Saturday, October 24, 2009

We Hit 100! Oh wait...that's not a good thing.

. Saturday, October 24, 2009

This afternoon, just like every Friday afternoon, the FDIC announced which banks it was in the process of closing and who would be taking over the seized bank's assets. The announcement always comes on Friday afternoon after the institutions have closed so that the FDIC and the new owners have enough time over the weekend to transfer all information and accounts, keep business disruptions to a minimum and prevent panicked customers (who aren't aware of the FDIC's insurance policy) from running to the bank to try to withdraw their funds. So far this year, every Friday has been met with an FDIC announcement and 106 banks have been closed, the most since 181 were closed in 1992.

Earlier on Friday evening the dubious honor of the 100th failure went to Partners Bank, of Naples, Fla., which had $65.5 million in assets, according to the Federal Deposit Insurance Corp. The 101st failure was American United Bank, of Lawrenceville, Ga., which had $111 million in assets. The 102nd failure was another Naples, Fla., institution: Hillcrest Bank Florida, which had $83 million in assets. The 103rd closure was Bradenton, Fla.-based Flagship National Bank, with $190 million in assets. The 104th was Bank of Elmwood, based in Racine, Wis., which had $327.4 million in assets. The 105th failure was Riverview Community Bank of Otsego, Minn., with $108 million in assets. The 106th failure was First Dupage Bank in Westmont, Ill., which had $279 million in assets.
An average of 10 banks have failed per month this year, and the federal coffer is thinning under the massive strain. The fund now stands at $7.5 billion, down significantly from $45 billion a year ago.

When the FDIC factors in expected closures, the agency says the fund is in the red and will likely remain there through 2012. Bank failure costs are expected to total $100 billion over the next four years, leaving regulators strapped for cash.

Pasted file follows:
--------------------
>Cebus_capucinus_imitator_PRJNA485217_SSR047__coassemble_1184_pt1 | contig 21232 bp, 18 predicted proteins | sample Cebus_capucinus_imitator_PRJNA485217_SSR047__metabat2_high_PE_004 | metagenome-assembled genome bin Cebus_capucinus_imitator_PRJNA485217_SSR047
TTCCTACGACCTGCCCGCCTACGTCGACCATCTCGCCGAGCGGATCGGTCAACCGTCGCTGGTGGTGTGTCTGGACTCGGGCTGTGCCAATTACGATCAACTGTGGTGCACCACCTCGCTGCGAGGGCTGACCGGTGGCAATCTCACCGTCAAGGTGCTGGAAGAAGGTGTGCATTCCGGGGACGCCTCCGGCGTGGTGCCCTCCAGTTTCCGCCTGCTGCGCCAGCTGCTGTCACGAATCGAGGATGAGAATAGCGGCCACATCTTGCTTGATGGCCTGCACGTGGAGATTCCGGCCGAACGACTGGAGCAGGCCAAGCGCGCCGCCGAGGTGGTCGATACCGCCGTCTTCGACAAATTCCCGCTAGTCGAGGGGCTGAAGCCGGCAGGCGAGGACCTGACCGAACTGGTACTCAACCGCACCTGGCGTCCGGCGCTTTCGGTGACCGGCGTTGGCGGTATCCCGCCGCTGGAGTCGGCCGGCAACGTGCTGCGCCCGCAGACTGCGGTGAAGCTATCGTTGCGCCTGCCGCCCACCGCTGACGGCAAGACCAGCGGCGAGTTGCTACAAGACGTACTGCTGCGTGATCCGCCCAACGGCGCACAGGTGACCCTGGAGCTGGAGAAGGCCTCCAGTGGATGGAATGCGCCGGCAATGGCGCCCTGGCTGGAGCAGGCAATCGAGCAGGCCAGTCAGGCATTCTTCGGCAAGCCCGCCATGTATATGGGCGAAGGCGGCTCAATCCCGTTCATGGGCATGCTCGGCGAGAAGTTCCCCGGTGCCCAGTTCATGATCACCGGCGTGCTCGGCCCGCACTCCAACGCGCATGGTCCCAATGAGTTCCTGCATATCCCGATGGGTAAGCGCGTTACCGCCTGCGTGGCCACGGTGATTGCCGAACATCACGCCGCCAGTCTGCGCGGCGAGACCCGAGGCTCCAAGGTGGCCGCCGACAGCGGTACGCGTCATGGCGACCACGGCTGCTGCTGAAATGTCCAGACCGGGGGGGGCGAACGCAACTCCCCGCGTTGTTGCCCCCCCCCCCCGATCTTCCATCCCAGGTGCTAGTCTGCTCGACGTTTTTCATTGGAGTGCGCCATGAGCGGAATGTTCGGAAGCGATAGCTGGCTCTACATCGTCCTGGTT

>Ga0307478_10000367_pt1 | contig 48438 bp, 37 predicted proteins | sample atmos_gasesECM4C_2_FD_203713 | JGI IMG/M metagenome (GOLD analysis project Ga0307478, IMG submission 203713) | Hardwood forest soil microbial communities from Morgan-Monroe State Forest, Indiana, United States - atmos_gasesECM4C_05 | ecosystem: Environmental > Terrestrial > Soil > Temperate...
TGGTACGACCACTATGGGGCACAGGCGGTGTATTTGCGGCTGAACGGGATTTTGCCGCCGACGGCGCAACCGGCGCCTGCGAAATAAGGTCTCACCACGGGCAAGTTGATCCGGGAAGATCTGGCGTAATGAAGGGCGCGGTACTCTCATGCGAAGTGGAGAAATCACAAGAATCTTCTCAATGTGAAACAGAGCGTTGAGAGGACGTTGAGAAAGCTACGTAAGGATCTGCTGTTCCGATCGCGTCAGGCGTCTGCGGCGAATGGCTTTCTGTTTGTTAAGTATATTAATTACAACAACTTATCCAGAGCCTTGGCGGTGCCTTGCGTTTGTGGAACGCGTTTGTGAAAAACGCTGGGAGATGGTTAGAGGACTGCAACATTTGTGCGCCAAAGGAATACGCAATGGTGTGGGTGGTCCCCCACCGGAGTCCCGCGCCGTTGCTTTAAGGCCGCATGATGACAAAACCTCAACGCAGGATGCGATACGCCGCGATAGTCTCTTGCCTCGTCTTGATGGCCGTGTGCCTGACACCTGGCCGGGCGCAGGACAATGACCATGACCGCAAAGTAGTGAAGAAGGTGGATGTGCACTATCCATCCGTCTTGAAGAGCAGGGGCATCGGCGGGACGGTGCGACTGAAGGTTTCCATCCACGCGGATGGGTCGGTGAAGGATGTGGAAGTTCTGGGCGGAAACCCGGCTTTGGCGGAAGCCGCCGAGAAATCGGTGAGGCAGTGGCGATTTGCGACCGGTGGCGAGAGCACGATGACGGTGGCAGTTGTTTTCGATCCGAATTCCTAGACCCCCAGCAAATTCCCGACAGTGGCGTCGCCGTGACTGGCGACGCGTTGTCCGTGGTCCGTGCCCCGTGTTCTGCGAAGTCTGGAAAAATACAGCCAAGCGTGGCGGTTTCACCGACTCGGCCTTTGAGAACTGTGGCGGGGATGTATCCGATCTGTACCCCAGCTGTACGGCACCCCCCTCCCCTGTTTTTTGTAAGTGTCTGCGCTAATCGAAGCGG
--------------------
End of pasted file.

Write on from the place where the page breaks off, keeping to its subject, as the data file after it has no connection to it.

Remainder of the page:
The news cycle and the attention of politicians and citizens alike are always fixated on the troubles at major national and international banks during recessions. However, the most overlooked aspect of the recession has been the effect of the crisis on community banking. Most people rely on state-chartered community banks for most of their borrowing needs, whether it be small business loans to cover payroll or expansion, car loans, or construction loans for commercial and residential properties.

To say that the community banks in this country are struggling is a severe understatement.

While larger financial institutions received aid from the federal government, smaller banks have found themselves left adrift. Like their larger counterparts, many of these banks made risky loans to individuals and real estate developers during the boom years and are now facing large numbers of defaults as the recession drags on.

Rising unemployment has made it difficult for many individuals to keep up with expenses, and businesses are feeling the crunch of consumers' reduced spending power. As a result, regional banks are left holding loans their customers can't repay.
Florida's community banks have been some of the hardest hit as real estate prices have nosedived and the bubble in the local housing markets popped. Many of these community banks got involved in investments that haven't performed very well and were lending to customers that had no business getting approved for loans. Driving around Miami this week it's incredible how many construction projects were started last year and are now just sitting and waiting to be finished. Also shocking are the dozens of high-rise condos built in the downtown area from 2003-2008 that now sit mostly empty, many funded by community banks.

Many more community banks will go under over the next 6-12 months, especially considering that unemployment rates will continue to rise making it harder for people to keep up with their loan payments and the fact that the FDIC's list of "problem banks" now stands at over 400, the highest level in 15 years. Times are tough for local bankers and just as hard for those locals trying to secure a loan from their community banks.

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We Hit 100! Oh wait...that's not a good thing.
 

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